Another big component of this book is about the difference between "baby proofing" and "home proofing." Baby proofing is when you make everything "safe" in the sense that you rely on locks and gates and anything else you can think of to keep baby from getting into trouble. 
“Home-proofing” your child means setting appropriate limitations on your pretoddler’s mobility, and gradually introducing freedoms when his safety is no longer the primary concern.This is the method we are following.
The book also discusses personality and temperament. This was my favorite part of the book. It made me realize that both Daniel and I have grandfathers who were never a part of our lives. We have no idea what they look like or what kind of temperament's they had. It is kind of weird to have missing puzzle pieces – for our sakes and Jack's. 

The biggest drawback to this book is that it is kind of "preachy" which is unfortunate. There is some good material here but this type of tone can definitely be a turn off. Especially when you are a new parent trying to navigate the waters of how to parent best for your child.

Excerpts from the book (kuddos to you if you have stuck with me this long):
As his body grows, so does his mind, accompanied by an acquired understanding that his actions will generate reactions from Mom and Dad by the cute and not-so-cute things he does.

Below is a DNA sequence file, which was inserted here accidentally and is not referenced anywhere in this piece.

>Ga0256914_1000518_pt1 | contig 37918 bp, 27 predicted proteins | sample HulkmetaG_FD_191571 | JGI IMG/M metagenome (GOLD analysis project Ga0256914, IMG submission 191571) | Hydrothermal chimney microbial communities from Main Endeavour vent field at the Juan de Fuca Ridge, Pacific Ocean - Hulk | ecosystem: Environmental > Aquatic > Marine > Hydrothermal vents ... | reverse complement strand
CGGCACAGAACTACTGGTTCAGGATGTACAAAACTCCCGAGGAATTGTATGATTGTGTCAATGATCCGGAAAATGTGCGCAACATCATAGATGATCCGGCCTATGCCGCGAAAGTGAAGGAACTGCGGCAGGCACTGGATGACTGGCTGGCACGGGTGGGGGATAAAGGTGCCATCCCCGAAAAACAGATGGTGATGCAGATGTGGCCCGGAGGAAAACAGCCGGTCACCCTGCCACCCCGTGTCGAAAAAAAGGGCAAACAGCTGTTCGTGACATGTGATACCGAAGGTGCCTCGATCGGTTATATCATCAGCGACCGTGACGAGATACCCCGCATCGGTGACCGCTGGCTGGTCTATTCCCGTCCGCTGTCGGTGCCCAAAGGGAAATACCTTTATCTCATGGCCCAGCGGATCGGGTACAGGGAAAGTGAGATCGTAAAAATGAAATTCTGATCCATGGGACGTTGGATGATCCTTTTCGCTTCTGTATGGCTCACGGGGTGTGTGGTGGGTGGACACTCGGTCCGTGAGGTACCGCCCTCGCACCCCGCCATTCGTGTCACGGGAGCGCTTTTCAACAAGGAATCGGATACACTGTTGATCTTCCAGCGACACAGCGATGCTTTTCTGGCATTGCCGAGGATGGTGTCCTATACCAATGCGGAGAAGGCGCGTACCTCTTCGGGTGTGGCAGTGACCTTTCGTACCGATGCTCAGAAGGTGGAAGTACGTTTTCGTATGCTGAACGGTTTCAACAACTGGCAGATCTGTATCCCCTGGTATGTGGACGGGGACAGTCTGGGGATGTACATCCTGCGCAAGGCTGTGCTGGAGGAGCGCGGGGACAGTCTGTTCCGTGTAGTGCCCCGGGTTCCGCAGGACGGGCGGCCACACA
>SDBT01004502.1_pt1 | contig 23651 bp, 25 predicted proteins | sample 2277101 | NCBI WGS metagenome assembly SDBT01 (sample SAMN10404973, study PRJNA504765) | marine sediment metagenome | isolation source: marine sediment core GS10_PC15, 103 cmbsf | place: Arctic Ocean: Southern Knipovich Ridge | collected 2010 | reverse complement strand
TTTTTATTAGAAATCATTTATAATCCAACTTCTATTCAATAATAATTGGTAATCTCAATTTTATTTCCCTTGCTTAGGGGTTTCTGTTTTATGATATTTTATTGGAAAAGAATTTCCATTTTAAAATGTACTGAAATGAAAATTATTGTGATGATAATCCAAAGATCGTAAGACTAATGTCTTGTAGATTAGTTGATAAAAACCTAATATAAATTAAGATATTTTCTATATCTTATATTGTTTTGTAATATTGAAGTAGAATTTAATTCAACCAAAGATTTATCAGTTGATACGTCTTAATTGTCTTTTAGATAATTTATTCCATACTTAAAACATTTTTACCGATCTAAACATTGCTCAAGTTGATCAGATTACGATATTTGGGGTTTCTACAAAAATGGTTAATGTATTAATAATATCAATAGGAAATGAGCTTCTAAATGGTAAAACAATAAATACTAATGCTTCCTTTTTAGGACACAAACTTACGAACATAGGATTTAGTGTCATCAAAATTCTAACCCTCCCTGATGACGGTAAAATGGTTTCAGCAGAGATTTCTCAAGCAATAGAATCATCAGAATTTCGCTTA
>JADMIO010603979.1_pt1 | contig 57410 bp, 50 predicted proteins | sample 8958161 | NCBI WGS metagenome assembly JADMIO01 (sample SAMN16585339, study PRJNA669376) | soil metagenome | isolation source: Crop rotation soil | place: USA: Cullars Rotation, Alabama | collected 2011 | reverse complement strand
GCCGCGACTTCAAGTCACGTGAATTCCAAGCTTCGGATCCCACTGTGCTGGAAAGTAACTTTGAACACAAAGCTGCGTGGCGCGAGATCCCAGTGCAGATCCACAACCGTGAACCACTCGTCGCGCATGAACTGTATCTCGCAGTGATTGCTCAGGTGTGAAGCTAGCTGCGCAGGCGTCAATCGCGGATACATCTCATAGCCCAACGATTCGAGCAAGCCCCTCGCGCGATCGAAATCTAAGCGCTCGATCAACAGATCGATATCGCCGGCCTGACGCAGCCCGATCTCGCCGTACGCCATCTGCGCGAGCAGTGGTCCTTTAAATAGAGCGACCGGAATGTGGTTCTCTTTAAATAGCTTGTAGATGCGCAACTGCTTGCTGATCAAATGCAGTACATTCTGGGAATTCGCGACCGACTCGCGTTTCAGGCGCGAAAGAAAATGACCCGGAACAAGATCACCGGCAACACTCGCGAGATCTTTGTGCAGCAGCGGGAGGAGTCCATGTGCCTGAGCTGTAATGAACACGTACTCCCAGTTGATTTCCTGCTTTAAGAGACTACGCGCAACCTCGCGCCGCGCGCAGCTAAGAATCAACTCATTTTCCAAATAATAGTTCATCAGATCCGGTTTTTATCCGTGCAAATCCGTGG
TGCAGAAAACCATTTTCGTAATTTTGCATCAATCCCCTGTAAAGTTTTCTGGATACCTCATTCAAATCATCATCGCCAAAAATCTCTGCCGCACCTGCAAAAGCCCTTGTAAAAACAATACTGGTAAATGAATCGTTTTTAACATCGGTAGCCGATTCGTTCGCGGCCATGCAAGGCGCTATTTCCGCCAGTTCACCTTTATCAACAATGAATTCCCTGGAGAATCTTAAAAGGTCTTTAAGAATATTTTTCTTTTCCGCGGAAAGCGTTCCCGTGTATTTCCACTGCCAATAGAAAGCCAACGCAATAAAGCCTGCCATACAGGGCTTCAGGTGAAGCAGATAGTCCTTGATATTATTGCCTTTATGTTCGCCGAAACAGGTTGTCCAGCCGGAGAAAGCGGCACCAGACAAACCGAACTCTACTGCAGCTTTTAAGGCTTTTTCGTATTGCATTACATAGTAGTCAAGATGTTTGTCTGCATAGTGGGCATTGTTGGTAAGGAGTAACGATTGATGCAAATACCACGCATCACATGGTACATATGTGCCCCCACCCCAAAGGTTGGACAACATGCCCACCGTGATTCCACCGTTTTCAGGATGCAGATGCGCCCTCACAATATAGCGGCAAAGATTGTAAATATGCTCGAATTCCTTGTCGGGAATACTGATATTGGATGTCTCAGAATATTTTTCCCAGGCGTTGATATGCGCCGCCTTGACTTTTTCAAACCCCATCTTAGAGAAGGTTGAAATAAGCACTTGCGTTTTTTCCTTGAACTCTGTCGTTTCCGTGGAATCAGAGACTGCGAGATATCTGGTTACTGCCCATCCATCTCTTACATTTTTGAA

The first step toward reasoning skills and comprehension is the development of healthy learning patterns and good habits.
 
...parents are society’s representatives and are expected to bring their little ones into reasonable behavioral conformity.
 
You do not want to prevent your child from exploring life, but you do want to provide reasonable guidance in the process. 
 
A baby understands the meaning of words long before he can verbalize them. 
 
When parents focus only on their children’s wrong behavior, then the right behavior they are hoping to instill is left undefined. That eventually translates into a child who learns to avoid what not to do, rather than what he should do...
 
...the purpose of punishment is to set a value on wrong behavior—to make it expensive. Punishment should always be tied to deeds that are morally right and wrong. That is why true “punishment” is not appropriate until a child is old enough to comprehend the meaning of right and wrong. That will not happen until the formation of conscience, which emerges around three years of age. The conclusion? You do not punish a baby.
 
The joy of discovering how something works becomes the motivation that perpetuates a longer attention span and deeper levels of concentration.
 
1. Heredity bestows capacity 2. Environment provides opportunity 3. Personality recognizes capacity and improves opportunity...
 
“A child is born in part, he is made in part, and in part he makes himself.”
 
Heredity, it has been said, determines what your child can do, and environment determines what your child will do. Supervising all three aspects are the caretakers of life—Mom and Dad.